Still, the employment market is cooling. Job gains have slowed for two straight months — to 263,000 in September from 315,000 in August and 537,000 in July.
Employers posted 10.7 million job openings in October, the government reported Tuesday. That was up from 10.3 million, though down from a peak of 11.9 million in March. By historical standards, those figures were uncommonly high: For 15 straight months, openings have topped 10 million, a level they had never reached before 2021.
Americans are also enjoying extraordinary job security. Employers are shedding a monthly average of fewer than 1.4 million workers — on pace to surpass last year for the fewest layoffs in government records dating to 2001. The job market, though, is expected to deteriorate as the Fed’s rate hikes begin to bite.
American consumers, the lifeblood of the economy, have proved resilient through the ups and downs of the COVID economy. Their spending has both driven a strong recovery and ignited inflationary pressures.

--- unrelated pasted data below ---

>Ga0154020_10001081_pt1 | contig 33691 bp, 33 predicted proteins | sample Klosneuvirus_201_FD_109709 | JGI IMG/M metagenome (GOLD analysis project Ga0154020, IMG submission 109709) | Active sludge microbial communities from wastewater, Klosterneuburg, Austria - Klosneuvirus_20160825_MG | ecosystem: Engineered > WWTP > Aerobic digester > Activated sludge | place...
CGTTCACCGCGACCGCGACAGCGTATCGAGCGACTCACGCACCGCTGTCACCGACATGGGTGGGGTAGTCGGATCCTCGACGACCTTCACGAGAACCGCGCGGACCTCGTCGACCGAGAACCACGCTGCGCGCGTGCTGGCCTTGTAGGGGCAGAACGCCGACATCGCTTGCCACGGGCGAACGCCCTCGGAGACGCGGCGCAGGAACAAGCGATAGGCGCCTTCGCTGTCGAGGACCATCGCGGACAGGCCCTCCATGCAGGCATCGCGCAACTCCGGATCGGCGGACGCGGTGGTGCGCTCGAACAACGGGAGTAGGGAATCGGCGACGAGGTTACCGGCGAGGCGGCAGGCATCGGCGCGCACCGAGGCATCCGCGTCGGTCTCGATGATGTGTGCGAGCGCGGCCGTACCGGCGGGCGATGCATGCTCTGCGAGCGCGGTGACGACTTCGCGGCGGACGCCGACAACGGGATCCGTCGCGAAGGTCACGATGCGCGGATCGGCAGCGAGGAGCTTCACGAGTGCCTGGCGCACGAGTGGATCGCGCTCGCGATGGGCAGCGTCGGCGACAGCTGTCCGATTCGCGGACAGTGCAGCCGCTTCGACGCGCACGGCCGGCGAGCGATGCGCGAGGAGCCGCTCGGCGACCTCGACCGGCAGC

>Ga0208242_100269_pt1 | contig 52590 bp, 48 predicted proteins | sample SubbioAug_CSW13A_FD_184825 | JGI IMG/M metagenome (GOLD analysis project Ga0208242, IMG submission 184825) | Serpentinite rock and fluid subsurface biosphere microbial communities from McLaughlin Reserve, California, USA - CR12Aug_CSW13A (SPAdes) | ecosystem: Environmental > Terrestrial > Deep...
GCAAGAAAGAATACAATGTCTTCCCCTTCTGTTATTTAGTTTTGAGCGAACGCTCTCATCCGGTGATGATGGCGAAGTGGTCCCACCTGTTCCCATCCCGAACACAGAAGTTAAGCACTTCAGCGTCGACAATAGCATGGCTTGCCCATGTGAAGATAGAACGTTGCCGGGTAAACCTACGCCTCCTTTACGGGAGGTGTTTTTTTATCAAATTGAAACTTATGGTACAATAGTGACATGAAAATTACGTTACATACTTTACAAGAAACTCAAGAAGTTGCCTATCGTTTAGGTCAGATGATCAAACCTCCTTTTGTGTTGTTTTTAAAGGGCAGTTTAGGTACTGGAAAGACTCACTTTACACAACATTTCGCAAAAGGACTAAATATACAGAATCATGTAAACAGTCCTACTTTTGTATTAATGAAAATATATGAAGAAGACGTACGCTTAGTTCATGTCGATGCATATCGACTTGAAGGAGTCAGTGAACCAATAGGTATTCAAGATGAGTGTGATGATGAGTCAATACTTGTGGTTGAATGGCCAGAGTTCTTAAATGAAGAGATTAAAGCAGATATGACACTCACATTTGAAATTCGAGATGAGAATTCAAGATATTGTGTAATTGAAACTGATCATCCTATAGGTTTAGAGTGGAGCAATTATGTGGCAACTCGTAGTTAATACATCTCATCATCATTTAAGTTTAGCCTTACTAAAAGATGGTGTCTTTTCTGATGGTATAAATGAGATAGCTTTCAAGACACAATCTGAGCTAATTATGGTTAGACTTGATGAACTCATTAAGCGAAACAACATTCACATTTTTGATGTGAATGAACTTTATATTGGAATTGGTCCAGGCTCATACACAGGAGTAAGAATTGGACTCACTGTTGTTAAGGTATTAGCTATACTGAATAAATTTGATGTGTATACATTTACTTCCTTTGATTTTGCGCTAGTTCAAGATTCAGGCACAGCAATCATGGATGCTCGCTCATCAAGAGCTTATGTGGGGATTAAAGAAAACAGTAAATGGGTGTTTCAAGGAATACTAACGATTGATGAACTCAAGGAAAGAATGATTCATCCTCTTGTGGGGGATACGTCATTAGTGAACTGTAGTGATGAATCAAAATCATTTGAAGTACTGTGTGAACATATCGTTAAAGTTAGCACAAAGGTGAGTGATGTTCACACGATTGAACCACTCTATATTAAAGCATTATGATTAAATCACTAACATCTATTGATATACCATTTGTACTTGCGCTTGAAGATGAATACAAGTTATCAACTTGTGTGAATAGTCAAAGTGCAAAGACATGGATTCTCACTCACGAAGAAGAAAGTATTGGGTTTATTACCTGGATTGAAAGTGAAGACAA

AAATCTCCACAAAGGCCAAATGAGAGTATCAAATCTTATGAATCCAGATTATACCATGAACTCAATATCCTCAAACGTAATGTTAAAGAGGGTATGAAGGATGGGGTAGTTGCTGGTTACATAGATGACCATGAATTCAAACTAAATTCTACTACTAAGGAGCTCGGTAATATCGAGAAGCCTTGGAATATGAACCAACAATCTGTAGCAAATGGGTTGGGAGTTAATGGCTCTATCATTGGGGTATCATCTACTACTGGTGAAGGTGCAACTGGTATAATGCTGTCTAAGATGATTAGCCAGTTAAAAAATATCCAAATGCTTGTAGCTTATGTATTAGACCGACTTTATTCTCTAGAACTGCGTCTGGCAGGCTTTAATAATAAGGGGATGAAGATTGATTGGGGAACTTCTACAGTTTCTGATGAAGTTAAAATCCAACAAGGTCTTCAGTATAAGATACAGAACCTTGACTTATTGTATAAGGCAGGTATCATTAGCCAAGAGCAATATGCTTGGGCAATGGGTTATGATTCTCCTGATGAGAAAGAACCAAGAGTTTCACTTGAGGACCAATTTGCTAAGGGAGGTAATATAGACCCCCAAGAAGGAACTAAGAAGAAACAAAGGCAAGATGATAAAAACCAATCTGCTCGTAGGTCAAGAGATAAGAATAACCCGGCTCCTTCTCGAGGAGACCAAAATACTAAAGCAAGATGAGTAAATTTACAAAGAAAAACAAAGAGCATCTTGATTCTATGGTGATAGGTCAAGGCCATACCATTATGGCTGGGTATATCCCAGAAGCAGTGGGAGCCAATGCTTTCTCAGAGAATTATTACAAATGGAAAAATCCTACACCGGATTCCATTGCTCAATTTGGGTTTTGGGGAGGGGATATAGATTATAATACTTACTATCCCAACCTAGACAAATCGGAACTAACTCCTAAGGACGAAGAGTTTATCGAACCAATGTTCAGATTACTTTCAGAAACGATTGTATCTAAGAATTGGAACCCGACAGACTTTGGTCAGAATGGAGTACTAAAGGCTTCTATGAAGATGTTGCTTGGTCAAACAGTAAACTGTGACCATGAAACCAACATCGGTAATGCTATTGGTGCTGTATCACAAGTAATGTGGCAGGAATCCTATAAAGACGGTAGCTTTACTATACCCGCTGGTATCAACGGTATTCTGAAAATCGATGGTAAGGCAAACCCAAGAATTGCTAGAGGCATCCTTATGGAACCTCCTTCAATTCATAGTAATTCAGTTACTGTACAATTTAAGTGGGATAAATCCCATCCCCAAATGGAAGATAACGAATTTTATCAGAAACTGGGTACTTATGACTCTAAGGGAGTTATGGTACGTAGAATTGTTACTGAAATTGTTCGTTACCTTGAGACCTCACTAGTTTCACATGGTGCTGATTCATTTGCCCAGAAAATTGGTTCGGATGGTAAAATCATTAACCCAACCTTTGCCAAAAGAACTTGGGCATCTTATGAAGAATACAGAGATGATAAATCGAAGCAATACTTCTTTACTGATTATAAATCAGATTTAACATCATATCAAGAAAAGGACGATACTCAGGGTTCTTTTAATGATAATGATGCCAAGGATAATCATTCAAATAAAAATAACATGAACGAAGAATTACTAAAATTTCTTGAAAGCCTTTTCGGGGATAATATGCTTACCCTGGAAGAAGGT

Though higher prices have sapped their spending power, and the federal relief checks of 2020 and 2021 are long gone, Americans have kept spending, though at a moderating pace. Consumer spending rose 0.3% from August to September, even after accounting for inflation, the government reported.
It isn’t certain that consumers can keep it up. They have collectively used up much of the savings they amassed during pandemic, though their finances are still relatively strong, and are increasingly turning to credit cards. The U.S. savings rate has declined.
“It’s clear that the economy is slowing,” Kroll’s Greene said. “The question is how quickly. And the other question is, at what point businesses and consumers feel like they need to retrench. And that’s more a question of psychology than it is of economics.”
For now, businesses and consumers have enough cash on hand to keep on spending. They don’t have to cut back right away: